Being a Brexit remainer or leaver is more psychological than you think

Brexit
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In the newly published study, "How Many Ways to Say Goodbye? The Latent Class Structure and Psychological Correlates of European Union Sentiment in a Large Sample of UK Adults," academics from the university's Department of Psychology took a data-driven approach and identified different clusters of attitudes towards the European Union (EU).

Their research revealed the ten distinct classes of voters in a large adult sample of UK citizens (15,860 individuals) using data from the British Election Study.

The study found, in general, the classes with more individuals who wanted to leave the EU tended to be older, less educated and scored higher on measures of authoritarianism and conscientiousness, whilst classes with individuals who mostly wanted to remain were younger and more highly educated. They also scored more highly on the measures of actively open-minded thinking, openness, political trust, and external locus of control.

However, there were also notable and psychological differences within the classes associated with leavers and remainers, such as those who generally supported the EU, but opposed the EU on specific issues such as immigration or sovereignty and those who are generally opposed to the EU, but value features such as its ability to minimize war.

Gary Lewis, senior lecturer in the Department of Psychology at Royal Holloway, said: "We wanted to see whether there were different 'types' of EU supporters or opposers, and whether they could be distinguished on a range of demographic and psychological traits.

"Our findings tell us that viewing Brexit through a simple leave vs remain lens misses much of what people think about the EU, as well as the demographic and psychological characteristics that are related to these EU attitudes.

"If we want to gain a richer, more complete understanding of the reasons why the UK voted to leave, then we need to understand, not just what caused people to vote leave or remain, but understand the demographic and psychological factors associated with different clusters of attitudes towards the EU.

"A full consideration of these attitudinal nuances will be necessary to achieve a deeper understanding of why the UK decided to leave the EU."

What are the classes?

Class 1—individuals who were moderately-to-strongly opposed to the EU across the majority of the items, although predominantly neutral on whether the EU has prevented war.

Class 2—individuals who were moderately-to-strongly opposed to the EU across the majority of the items, although they tended to believe that the EU had prevented war.

Class 3—individuals who were strongly opposed to the EU across all of the items.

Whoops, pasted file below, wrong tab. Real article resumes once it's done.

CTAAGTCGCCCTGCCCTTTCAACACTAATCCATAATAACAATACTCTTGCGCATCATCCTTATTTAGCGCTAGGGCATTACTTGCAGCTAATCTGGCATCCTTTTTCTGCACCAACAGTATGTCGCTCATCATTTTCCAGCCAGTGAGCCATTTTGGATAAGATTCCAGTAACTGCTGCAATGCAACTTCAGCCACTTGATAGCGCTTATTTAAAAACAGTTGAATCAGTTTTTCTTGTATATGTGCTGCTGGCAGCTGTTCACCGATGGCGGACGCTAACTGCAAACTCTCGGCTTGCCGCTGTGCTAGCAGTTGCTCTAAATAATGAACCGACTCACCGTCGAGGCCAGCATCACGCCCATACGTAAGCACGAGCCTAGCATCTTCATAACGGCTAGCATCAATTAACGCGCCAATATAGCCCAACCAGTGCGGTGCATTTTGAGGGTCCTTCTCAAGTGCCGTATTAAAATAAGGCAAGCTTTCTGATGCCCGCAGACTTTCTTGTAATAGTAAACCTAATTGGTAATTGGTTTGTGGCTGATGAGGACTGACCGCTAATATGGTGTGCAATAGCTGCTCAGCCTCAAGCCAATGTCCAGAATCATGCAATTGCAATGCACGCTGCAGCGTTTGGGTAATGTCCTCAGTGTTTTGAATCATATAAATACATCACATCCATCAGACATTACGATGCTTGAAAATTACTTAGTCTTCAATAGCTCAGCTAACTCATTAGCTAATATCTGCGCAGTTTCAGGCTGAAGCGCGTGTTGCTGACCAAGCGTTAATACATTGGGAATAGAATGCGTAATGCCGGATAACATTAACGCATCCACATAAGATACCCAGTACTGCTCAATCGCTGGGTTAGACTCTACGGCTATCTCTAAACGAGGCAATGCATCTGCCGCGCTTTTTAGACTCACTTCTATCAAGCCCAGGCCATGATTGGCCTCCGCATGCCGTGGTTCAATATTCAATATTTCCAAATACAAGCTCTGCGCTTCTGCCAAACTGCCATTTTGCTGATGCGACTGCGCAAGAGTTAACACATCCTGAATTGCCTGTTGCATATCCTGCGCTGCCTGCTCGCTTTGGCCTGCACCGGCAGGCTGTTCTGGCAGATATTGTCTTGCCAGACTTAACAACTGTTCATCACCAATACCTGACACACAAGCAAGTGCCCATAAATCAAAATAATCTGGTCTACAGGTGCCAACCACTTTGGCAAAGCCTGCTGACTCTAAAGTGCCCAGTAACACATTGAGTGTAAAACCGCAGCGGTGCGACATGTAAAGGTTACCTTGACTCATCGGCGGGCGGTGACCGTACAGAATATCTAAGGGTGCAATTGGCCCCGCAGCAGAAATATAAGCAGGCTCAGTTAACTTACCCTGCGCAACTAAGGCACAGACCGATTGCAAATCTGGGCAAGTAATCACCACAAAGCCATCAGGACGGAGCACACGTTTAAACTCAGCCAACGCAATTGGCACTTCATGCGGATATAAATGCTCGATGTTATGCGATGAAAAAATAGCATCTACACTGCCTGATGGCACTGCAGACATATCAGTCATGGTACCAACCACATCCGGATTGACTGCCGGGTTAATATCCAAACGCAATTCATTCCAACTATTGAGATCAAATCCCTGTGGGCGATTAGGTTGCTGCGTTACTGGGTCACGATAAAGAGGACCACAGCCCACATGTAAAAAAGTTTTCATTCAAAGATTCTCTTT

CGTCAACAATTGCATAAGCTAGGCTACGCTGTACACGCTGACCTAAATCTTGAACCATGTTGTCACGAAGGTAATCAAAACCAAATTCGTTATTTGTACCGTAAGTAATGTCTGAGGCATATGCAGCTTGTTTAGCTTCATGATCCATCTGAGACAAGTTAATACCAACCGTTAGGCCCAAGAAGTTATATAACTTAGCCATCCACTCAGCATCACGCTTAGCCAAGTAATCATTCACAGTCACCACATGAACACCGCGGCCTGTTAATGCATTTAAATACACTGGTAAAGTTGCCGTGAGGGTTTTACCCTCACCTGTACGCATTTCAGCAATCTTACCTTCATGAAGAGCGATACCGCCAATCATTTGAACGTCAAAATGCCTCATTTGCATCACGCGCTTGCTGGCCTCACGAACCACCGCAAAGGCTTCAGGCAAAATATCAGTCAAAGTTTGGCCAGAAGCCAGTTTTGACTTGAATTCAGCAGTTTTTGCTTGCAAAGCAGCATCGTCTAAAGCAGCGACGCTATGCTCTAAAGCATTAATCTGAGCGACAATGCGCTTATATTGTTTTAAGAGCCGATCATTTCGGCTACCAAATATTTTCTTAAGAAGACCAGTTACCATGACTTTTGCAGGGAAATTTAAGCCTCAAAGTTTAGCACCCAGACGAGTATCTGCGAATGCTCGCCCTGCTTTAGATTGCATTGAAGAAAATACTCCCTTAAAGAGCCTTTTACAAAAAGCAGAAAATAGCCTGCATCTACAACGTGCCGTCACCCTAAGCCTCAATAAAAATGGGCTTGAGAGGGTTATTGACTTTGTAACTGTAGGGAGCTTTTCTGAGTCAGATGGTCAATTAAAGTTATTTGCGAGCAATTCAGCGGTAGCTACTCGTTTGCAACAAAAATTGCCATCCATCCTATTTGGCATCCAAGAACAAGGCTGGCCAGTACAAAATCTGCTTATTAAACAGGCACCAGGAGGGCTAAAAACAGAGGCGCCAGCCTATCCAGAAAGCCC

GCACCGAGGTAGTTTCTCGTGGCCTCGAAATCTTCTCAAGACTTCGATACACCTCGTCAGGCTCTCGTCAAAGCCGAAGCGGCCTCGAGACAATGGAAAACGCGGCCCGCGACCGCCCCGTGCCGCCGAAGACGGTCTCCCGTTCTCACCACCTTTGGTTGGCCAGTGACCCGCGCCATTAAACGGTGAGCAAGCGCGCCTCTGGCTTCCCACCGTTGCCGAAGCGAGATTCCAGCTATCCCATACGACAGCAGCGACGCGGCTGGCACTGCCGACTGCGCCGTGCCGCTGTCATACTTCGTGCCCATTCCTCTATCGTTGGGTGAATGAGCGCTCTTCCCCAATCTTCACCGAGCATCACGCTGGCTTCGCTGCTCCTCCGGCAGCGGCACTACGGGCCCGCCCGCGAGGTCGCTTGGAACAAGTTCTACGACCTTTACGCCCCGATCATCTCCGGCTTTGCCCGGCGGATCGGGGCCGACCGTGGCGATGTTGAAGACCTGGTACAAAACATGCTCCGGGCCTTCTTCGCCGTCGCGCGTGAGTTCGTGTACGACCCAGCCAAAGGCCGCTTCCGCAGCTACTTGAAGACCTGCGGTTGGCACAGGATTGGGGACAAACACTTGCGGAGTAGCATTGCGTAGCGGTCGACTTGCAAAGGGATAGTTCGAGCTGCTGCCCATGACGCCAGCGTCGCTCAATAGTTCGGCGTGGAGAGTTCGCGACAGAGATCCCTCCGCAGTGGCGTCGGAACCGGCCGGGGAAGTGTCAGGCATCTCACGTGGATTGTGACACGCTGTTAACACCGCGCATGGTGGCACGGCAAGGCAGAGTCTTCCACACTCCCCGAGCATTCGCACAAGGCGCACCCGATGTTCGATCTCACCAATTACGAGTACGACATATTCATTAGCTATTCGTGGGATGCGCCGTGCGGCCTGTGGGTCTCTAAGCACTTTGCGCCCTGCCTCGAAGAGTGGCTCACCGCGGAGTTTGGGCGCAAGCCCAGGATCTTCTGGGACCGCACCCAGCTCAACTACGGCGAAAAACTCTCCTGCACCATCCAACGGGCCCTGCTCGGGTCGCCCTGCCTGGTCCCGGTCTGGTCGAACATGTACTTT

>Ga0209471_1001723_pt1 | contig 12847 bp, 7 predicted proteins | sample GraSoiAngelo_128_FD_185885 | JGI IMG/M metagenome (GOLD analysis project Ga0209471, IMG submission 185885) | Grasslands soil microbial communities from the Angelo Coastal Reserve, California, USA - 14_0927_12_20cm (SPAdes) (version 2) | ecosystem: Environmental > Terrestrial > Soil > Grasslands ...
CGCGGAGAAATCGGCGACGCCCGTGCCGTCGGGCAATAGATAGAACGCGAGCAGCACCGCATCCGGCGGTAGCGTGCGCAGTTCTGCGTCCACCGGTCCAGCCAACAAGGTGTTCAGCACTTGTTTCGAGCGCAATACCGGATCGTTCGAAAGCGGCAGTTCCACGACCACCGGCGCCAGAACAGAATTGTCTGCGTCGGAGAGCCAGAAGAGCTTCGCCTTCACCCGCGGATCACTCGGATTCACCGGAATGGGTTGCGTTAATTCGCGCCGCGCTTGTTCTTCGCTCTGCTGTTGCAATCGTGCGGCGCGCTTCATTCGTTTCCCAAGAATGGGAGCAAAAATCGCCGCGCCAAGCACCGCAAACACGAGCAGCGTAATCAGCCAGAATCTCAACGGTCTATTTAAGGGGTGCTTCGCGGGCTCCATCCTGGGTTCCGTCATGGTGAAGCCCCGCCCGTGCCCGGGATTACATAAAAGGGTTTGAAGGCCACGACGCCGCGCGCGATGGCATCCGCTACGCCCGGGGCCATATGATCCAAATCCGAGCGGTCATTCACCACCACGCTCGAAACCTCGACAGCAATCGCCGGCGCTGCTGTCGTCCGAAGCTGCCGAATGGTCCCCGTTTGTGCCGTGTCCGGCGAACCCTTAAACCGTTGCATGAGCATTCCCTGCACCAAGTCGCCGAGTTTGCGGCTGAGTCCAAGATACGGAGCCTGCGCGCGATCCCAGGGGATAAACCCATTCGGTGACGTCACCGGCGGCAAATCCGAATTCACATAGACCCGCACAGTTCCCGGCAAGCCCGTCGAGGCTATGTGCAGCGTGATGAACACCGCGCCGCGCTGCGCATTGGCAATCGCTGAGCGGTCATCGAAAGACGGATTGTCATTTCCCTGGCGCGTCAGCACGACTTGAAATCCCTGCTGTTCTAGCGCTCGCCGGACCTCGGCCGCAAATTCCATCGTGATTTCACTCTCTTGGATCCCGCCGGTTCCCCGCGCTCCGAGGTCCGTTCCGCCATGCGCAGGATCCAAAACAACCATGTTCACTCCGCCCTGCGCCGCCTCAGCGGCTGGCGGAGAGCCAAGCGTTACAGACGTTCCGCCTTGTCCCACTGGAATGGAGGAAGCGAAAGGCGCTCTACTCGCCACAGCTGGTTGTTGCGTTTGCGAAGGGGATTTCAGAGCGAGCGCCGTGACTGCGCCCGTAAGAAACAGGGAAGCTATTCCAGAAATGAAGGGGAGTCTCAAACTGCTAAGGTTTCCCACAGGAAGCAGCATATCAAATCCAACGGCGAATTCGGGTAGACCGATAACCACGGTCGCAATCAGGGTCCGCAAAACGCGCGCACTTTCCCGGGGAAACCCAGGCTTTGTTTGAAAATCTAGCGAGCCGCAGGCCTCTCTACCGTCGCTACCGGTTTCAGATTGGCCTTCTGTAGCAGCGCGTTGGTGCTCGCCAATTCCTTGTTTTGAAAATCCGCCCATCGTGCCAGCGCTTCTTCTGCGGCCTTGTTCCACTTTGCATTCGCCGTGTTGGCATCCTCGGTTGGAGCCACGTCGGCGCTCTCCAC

Class 4—individuals moderately opposed to the EU across some of the items, but tended to respond with don't know regarding whether the UK gets its fair share of EU spending, on whether the EU has prevented war, and with regards to their satisfaction on EU democracy.

Class 5—individuals who were moderately in favour of the EU across the majority of items, but tended to be neutral on whether the EU has created more red tape.

Class 6—individuals who were moderately in favour of the EU across some of the items, but tended to show dissatisfaction with EU democracy, tended to believe that the EU had created more red tape, and tended to believe that the UK parliament should be able to override EU law.

Class 7—individuals who were moderately-to-strongly in favour of the EU across all of the items, except on whether the UK received a fair share of EU spending where they were predominantly neutral.

Class 8—individuals who were moderately in favour of the EU, but tended to respond with don't know regarding whether the UK gets its fair share of EU spending, whether the EU had created more red tape, and with regard to their satisfaction on EU democracy.

Class 9—individuals who were somewhat in favour of the EU, but who tended to sit on the fence for most items—e.g. whether the EU has prevented war, whether the EU has created more red tape, whether UK parliament should be able to override EU law, and whether the EU has undermined British identity. They also tended to respond with don't know on whether the UK gets it fair share of UK spending.

Class 10—individuals who tended to respond with don't know across all items.

Seven items were used to assess attitudes to the EU (e.g. views on immigration, whether the EU is value for money). Some of the classes were made up of individuals who showed support (or opposition) to the EU across the majority of these items. Other classes were made up of individuals who showed more nuanced sentiments (i.e. opposed to the EU on some items, but supportive (or just indifferent) on others).


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More information: Gary J. Lewis et al. How many ways to say goodbye? The latent class structure and psychological correlates of European Union sentiment in a large sample of UK adults, Journal of Social and Political Psychology (2019). DOI: 10.5964/jspp.v7i1.981
Citation: Being a Brexit remainer or leaver is more psychological than you think (2019, July 5) retrieved 14 October 2019 from https://phys.org/news/2019-07-brexit-leaver-psychological.html
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